All Things Worth Doing Take Time

There’s a bizarre phenomenon in the fitness and dieting world called rapid results. The ultimate 30-day, 60-day, or 90-day transformation that everyone expects when they sign up for a new gym or workout program.

Down the block from my home sits a gym where members are promised if they pay an upfront fee and hit their weight loss goal by a certain date (mind you, while publicly blasting the entire experience all over social media) …

… well, they get their money back. These places are popping up everywhere.

The whole premise is that clients will see the best results if they are nutrition compliant. Their workouts aren’t based on understanding human movement and helping clients move right for their bodies.

It’s more about cheering people on and encouraging them.

I’ve known a lot of people who’ve walked through those doors looking for transformation.

A lot of them get what they want.

Short term.

Rapid ‘results’ in weight loss are pretty basic. Eat from a restricted food list in a steep caloric deficit, track everything and show your progress, and do grueling workouts a few times a week that may or may not injure you.

Yep, you’ll lose the weight.

But what exactly was the transformation? A lower number on the scale?

How long does that last? Not long at all.

Everyone I’ve met who has gone through this program bounced right back to where they started.

Not because they didn’t put in the effort. They worked hard. Showed up. Were compliant.

 Compliance Isn't The Answer

The definition of compliance is, “inclined to agree with others or obey the rules; especially to an excessive degree.”

What does compliance teach us about behavior? As humans we tend to bend and break the rules quiet frequently, simply because we don’t all fit into a perfect mold.

It’s only natural. If you’re compliant on a plan, where does the modification of human behavior occur?

That’s the thing about fitness no one is talking about. It’s not about following a program or plan, or nutritional compliance.

It’s about changing who you are, which is a damn hard thing to do.

You have built-in belief systems about yourself, and you show up into the world with a set of guidelines based on these belief systems.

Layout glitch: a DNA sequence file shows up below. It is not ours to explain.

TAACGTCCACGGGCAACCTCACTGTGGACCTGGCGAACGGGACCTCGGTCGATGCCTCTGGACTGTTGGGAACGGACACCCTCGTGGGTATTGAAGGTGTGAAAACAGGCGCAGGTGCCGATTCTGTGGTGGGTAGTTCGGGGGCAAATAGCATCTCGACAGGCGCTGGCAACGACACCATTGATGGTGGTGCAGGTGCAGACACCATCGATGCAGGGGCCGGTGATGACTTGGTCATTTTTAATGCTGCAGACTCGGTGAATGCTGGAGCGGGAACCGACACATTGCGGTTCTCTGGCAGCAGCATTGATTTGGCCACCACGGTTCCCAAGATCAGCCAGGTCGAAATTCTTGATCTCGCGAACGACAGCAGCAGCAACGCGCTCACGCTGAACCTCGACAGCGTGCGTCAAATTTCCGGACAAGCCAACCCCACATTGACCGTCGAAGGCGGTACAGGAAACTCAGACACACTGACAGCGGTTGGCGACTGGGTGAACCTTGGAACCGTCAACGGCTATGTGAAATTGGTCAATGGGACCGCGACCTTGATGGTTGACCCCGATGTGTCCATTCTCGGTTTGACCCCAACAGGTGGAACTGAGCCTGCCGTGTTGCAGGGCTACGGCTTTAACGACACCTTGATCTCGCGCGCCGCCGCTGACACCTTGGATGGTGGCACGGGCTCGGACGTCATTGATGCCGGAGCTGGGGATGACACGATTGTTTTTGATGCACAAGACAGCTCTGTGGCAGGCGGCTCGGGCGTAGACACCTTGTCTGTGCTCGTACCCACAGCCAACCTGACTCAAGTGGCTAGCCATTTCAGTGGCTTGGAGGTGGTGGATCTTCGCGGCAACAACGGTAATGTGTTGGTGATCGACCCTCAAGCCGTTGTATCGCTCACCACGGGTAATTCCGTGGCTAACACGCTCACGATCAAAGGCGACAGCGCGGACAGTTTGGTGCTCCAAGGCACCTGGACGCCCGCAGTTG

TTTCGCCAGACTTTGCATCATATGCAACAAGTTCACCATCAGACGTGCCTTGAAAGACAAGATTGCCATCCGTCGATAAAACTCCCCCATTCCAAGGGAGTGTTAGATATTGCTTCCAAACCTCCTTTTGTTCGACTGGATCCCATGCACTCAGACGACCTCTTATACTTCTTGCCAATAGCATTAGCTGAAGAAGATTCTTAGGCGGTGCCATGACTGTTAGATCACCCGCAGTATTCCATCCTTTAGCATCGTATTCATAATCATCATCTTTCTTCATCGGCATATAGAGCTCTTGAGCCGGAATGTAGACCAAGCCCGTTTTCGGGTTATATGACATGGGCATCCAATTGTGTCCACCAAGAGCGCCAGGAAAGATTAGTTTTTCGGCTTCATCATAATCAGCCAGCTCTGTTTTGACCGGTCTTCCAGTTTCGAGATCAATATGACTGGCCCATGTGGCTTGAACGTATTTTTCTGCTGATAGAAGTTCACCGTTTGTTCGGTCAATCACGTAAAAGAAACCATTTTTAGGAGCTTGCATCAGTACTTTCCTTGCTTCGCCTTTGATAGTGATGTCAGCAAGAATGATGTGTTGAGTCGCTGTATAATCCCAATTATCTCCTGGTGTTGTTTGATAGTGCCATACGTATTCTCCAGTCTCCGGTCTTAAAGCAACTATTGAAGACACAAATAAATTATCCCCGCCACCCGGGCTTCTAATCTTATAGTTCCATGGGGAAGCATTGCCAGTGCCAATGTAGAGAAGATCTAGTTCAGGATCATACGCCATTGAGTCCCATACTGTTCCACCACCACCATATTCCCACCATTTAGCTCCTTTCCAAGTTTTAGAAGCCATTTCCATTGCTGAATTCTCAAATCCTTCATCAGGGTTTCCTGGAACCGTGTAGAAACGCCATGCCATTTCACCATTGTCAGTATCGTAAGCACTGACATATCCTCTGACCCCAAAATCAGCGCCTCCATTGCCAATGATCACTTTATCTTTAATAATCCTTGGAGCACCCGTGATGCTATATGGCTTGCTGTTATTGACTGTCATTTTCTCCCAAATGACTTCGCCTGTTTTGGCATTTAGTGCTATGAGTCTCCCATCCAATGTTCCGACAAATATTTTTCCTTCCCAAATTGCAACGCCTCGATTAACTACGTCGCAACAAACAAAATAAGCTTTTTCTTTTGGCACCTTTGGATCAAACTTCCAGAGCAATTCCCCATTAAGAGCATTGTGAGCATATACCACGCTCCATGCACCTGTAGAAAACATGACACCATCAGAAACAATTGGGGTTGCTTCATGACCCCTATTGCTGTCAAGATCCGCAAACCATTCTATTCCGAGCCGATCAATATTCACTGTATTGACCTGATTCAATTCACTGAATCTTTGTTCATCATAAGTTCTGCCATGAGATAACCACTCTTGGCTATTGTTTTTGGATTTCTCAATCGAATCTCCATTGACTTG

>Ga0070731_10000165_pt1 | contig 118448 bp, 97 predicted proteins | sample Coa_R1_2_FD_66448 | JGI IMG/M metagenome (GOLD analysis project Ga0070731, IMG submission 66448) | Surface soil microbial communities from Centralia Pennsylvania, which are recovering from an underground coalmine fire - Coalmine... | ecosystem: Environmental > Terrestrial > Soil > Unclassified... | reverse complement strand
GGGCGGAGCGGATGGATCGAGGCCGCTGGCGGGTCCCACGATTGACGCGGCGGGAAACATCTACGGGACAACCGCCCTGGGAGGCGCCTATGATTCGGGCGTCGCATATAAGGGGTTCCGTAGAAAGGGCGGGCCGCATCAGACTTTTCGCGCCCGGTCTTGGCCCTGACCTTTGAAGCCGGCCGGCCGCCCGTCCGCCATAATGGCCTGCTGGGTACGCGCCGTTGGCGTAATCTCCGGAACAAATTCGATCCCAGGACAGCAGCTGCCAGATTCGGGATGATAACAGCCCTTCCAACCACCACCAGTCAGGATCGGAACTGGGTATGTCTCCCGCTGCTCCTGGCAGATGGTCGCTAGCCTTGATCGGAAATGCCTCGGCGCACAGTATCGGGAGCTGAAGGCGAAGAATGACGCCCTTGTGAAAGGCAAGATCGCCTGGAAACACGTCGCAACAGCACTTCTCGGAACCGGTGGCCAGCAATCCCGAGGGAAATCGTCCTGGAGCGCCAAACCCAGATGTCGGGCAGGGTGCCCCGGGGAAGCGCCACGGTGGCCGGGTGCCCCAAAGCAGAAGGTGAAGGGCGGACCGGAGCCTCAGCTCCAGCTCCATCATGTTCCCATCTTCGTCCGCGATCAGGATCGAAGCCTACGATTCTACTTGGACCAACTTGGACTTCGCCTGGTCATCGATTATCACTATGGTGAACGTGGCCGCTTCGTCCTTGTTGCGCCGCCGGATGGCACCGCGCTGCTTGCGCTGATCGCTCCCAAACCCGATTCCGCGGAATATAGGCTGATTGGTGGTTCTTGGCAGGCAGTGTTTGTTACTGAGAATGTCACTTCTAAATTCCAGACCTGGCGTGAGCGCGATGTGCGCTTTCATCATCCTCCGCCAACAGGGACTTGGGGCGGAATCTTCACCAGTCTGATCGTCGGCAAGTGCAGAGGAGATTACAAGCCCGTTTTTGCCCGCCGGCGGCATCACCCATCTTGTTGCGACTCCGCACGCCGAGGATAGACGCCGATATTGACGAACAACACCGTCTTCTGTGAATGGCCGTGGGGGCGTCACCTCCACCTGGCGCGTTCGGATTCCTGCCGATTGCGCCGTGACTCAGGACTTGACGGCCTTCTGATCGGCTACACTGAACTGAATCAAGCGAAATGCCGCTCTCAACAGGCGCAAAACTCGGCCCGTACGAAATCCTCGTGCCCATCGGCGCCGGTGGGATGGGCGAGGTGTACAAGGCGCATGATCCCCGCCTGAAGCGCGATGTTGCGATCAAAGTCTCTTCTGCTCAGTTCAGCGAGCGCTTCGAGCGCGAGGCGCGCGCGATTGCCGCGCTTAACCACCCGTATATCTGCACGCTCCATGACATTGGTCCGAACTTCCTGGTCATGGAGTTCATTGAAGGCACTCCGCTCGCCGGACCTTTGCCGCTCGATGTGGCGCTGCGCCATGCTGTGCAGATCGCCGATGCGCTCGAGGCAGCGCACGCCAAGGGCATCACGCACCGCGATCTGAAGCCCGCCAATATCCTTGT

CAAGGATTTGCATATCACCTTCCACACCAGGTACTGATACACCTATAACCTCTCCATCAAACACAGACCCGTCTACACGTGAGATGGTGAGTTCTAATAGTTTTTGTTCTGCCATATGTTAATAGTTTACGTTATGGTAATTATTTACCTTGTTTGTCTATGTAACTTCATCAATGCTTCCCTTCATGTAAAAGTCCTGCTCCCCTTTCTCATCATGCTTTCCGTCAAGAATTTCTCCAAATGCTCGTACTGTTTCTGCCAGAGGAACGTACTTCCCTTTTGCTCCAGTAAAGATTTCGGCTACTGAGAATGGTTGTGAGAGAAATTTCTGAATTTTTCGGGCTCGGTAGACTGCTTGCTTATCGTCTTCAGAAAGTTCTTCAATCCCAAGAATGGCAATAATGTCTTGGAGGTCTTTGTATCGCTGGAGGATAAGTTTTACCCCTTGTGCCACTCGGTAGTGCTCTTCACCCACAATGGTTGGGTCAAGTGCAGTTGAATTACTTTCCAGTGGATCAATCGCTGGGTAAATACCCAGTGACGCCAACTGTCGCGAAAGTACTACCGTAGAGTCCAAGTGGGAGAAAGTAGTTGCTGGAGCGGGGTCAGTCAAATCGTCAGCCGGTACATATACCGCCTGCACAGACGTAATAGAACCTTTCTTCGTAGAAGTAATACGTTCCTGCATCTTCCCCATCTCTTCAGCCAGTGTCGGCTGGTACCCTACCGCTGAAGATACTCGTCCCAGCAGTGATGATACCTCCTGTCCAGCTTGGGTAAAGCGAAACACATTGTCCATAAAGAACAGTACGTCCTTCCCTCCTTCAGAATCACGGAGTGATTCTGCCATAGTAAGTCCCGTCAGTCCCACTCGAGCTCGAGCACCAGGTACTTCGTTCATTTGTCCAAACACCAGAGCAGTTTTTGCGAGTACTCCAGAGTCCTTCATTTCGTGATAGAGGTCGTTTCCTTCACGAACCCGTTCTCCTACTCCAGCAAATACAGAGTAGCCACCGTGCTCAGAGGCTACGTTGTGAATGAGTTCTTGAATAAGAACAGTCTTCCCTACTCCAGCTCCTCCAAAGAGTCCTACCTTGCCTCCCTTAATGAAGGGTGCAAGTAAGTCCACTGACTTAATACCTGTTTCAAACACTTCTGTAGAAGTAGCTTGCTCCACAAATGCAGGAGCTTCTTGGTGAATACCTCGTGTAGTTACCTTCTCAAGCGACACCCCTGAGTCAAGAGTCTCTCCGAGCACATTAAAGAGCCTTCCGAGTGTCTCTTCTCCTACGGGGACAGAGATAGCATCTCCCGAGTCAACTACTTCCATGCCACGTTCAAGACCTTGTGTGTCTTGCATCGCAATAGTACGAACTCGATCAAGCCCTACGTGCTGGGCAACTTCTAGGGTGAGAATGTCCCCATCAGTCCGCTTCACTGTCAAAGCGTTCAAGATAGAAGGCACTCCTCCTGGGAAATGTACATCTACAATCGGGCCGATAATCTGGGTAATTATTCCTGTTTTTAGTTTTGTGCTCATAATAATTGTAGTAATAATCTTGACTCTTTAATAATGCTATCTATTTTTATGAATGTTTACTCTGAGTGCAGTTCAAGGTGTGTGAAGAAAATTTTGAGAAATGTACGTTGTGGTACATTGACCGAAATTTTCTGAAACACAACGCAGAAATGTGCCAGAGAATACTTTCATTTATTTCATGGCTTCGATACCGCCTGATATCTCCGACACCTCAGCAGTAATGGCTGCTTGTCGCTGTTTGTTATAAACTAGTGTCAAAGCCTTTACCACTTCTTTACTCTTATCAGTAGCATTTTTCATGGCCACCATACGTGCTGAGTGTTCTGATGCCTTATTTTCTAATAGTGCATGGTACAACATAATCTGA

In order to adopt a sustainable fit lifestyle, you have to change your beliefs about who you are and start showing up differently in the world.

No amount of cheerleading and food-log checking will change you into someone else.

All things worth doing take time. Period. 

Changing who you are so that you can be a fitter, healthier version of you doesn’t happen in a vacuum in some rapid fat loss clinic, or with a slew of supplements washed down with willpower.

It doesn’t happen with the diet and fitness books you buy, the YouTube channels you subscribe to, or the next fitness/diet fad. 

It happens with consistency. It happens when you work to rewrite your story every single day year after year. 

This isn’t limited to building a strong, lean, and healthy body. Everything you do in life is based on a series of beliefs that you’ve built a story around.

That’s why certain people end up in one bad relationship after the next. They aren’t cursed. They have a belief that attracts a certain type of charming, unscrupulous character.

That’s why certain people are prone to addiction, money struggles, or seem to pick up every germy sickness known to man.

Change happens when you step out of victimhood and realize you are in the driver’s seat at all times no matter what your surrounding circumstances are.

When you let go of the story, “I just have bad luck,” or “I’ve always been this way,” or “Nothing ever goes right for me,”, and step into the story you want to live right now.

It’s nearing the end of the year. In January 2018, did you set a fitness goal for yourself?

If you look back at the past 12 months of your life, can you say you did everything you could to reach that goal?

Or did you hold onto that story in your life that tells you it’s not possible. That you’re not the person you were striving to become.

You will never lose weight. Have more muscle. Run a marathon. Deadlift your bodyweight.

Because you’re not a morning person. You lack motivation. You are too busy. Too tired. Too defeated. Too scared. Too broken.

Let me ask you this. If not now, when?

When will you decide it’s the right time to change who you are so you can step into your fittest, happiest body?

Time isn’t a renewable resource. You don’t get back the years wasted hoping for change.

You have to live right now in this moment as the person you want to become. You have to stop thinking and talking about what you want to do, and take action.

You have to continually evolve, adapt, and reach for something greater than yourself. Because this journey isn’t just about the way your body looks in your clothes (or without clothes).  

How selfish of you to think that? It’s about being able to care for yourself as you age. To get out of bed in the morning, climb in and out of the bathtub, play with your grandkids and great grandkids.

It’s about creating a future for yourself that is enjoyable, fulfilling, and independent of the need for constant care, medical intervention, and worry about your health.

No one in these weight loss clinics, rapid results centers, or kooky fad diet/fitness books will ever tell you that.

But it’s the conversation we all need to have. I don’t know about you, but I’m ready to have it.






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